I’m having trouble writing an exercise for one of my classes. The students need an example of really dreadful writing. It needs to be so bad that it borders on the horrific. We’re not talking scary here; we’re talking poorly written.
And I just can’t bring myself to do it!
I need to provide weasel words–those nasty little meaningless collections of letters that swarm around everyday speech like flies on roadkill: really, very, almost, rather, quite, simply, kind of, vast, etc. I also need to plug in a bunch of adverbs, adjectives, and clichés (nearly, utterly, seemingly, partly, large, small, heavy, etc. I’ll spare you the sample clichés).
But I’m struggling. After thirty years of avoiding these things, it’s damned difficult to intentionally use them! I’m struck by the ironic possibility that my students, for whom making these words suspect, will feel as uncomfortable writing properly as I am writing improperly!
It’s much easier to explain that by referring to a new character as a “burly cop,” a “pretty girl,” or a “handsome guy,” they’ve given their readers precious little to go on, meaning: imagine. Instead, give ’em a cop whose belt buckle hasn’t seen daylight in twenty years, an ingénue with curves like a double-scoop cone, and a guy whose face belongs on the cover of GQ. That might be enough to fire a reader’s imagination into supplying the details in their mind’s eye that’ll bring these tropes to life.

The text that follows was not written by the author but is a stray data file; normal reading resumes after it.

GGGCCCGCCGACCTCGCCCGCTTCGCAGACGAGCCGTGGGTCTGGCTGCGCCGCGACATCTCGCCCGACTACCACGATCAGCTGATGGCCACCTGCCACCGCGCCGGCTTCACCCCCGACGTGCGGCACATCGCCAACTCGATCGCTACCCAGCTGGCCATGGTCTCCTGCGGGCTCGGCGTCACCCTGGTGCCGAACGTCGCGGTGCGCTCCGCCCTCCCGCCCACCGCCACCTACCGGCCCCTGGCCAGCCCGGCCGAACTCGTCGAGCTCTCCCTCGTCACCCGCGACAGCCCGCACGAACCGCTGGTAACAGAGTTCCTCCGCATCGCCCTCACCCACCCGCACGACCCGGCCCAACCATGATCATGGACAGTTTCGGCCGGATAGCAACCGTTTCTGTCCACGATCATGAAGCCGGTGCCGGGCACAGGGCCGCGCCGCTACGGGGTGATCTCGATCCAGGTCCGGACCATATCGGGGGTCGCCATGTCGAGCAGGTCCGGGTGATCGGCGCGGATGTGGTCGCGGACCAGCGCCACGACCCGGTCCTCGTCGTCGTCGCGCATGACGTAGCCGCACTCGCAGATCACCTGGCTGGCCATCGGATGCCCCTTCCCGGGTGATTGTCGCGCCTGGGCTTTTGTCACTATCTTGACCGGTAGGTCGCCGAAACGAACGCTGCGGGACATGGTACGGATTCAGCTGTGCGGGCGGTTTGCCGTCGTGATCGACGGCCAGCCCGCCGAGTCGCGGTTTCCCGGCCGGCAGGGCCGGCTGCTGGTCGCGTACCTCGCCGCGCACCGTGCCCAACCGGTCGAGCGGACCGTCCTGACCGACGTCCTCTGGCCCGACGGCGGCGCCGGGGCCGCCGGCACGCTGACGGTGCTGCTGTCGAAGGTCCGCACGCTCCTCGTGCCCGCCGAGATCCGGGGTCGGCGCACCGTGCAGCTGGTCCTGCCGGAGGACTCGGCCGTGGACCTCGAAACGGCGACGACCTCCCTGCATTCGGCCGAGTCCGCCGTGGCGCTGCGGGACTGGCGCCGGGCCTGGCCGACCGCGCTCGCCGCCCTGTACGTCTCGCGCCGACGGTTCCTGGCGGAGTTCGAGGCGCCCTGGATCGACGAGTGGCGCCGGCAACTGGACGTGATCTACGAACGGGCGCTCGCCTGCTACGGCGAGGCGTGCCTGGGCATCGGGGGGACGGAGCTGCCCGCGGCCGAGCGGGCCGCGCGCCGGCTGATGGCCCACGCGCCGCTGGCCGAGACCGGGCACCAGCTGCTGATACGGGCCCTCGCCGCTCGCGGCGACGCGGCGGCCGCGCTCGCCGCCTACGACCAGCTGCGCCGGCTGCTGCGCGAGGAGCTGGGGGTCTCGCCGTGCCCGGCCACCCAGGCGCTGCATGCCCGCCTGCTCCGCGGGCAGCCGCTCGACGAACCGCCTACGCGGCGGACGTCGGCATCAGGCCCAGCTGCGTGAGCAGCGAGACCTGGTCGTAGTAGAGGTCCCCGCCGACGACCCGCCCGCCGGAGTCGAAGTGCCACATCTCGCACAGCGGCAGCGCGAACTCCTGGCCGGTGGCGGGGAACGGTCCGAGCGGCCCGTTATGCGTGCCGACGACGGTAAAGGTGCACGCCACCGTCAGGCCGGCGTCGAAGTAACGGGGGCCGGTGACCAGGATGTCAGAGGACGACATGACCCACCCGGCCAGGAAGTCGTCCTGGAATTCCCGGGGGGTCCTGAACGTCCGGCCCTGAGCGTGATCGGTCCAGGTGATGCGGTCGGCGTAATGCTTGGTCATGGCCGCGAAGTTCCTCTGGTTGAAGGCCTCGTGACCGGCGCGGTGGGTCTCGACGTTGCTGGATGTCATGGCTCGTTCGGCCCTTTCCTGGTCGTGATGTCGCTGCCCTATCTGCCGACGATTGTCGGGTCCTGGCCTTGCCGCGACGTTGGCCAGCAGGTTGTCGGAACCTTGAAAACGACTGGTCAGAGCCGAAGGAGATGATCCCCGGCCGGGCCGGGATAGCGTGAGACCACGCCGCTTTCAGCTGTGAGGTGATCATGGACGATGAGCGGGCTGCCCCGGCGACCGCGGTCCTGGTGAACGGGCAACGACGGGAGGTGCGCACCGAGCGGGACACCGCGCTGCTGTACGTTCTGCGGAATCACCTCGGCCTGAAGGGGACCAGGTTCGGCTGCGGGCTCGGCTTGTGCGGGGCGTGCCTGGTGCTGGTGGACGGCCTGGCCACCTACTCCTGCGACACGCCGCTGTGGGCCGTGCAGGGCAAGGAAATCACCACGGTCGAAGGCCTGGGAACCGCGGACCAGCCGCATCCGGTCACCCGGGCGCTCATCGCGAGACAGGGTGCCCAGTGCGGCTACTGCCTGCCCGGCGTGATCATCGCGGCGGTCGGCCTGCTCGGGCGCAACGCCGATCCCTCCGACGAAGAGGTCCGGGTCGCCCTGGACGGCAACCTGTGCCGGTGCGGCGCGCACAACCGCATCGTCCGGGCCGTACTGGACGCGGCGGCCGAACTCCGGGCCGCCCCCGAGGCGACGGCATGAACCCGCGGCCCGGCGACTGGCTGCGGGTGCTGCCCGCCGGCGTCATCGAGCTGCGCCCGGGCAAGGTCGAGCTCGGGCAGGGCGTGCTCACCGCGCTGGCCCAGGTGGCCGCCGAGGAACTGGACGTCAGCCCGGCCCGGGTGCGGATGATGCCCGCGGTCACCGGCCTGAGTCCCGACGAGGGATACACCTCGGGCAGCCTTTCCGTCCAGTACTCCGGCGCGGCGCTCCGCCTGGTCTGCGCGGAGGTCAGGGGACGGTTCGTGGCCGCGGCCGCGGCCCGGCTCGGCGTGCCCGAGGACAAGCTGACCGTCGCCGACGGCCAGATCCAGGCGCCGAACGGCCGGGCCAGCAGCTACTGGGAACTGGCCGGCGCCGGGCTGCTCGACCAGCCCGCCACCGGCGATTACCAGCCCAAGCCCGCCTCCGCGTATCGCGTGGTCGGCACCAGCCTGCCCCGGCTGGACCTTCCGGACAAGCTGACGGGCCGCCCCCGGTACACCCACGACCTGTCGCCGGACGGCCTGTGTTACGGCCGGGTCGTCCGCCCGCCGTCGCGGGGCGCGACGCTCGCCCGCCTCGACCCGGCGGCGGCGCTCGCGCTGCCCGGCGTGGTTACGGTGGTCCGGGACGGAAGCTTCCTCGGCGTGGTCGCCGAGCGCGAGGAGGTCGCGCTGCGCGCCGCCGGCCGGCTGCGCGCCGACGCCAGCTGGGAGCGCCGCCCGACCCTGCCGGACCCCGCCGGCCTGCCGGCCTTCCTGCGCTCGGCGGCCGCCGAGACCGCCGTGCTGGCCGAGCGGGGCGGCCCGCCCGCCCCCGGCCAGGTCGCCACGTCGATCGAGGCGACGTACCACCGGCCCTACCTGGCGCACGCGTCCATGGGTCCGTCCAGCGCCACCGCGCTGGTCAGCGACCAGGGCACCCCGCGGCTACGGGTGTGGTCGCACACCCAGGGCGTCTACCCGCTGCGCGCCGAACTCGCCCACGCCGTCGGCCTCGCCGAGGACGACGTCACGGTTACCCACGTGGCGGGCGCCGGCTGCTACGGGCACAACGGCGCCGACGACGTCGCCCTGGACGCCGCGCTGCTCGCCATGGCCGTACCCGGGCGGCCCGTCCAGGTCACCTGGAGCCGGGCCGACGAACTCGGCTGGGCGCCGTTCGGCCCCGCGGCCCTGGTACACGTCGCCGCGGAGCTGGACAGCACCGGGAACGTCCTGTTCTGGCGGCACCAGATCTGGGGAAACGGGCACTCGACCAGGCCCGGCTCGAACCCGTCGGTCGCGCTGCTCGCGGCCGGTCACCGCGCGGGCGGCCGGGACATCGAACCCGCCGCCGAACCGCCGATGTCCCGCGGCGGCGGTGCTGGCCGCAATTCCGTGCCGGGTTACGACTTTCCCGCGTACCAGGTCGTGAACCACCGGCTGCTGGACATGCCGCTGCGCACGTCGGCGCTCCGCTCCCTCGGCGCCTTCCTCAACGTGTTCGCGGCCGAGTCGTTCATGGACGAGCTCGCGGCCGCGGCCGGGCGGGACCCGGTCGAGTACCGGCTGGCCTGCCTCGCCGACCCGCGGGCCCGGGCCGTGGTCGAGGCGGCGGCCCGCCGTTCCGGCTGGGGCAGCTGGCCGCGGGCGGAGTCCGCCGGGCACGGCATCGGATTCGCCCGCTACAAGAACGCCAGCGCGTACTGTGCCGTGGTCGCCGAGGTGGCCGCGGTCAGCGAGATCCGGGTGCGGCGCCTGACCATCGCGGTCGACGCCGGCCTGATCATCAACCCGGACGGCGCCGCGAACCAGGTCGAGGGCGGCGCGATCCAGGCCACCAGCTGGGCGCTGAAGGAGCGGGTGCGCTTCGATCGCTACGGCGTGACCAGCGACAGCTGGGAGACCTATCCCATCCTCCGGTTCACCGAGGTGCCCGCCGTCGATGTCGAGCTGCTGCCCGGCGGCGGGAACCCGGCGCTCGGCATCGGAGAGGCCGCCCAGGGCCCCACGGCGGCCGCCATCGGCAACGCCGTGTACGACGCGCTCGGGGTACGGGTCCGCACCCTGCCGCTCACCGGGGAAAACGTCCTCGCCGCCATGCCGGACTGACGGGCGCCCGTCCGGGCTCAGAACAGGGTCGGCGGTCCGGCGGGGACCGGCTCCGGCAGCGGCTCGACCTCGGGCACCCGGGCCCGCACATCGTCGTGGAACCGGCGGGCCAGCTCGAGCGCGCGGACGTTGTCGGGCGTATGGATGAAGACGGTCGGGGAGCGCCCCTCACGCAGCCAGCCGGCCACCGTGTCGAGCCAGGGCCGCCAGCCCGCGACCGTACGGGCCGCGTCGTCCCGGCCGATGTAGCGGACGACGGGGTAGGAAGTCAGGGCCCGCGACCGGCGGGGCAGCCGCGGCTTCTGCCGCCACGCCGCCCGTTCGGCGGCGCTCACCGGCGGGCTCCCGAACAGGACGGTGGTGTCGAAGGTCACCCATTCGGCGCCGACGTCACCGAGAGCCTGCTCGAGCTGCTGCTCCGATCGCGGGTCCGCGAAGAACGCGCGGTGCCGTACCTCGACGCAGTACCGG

But no. Telling them isn’t enough. If it were, I wouldn’t have to keep telling them!
The time-honored maxim about showing rather than telling applies to teaching, too. Damn it. Hence my need for examples. In situ, as it were.
But where do I begin?
I tried taking an old short story and rewriting it so that it has lots and lots of bad stuff in it. My fingers and my keyboard backed away from each other on their own volition. Honest! I. Couldn’t. Do. It.
At least, not by touch-typing. (‘Twas an ancient skill once taught in public schools. It’s now called “keyboarding.” An aside: I’m told that the width of modern railroad tracks is based on the width of the chariot wheels used by Celts in the 1st century BC. Bizarre? Maybe. But is it any more bizarre than the keyboards we force our kids to use? They’re the same as the ones on typewriters from the 19th century–a design dictated by the need to separate commonly used letters so the pesky metal arms attached to the keys wouldn’t get tangled up and smear ink on the paper. You remember paper, right?)
Fortunately, I’ve had a double Manhattan. This has had the precise calming effect needed to convert my otherwise brilliant prose into pure whale dreck–the stuff left over after the planet’s largest mammal has been rendered into its tiniest marketable bits. In Japan, most likely. Bon appétit. <cough>
So, fear not, students! Just for you, I’ve taken on the unenviable task of converting my prose from a thing of beauty to… something less. Significantly less, I hope.
Oy. What we do for the sake of progress.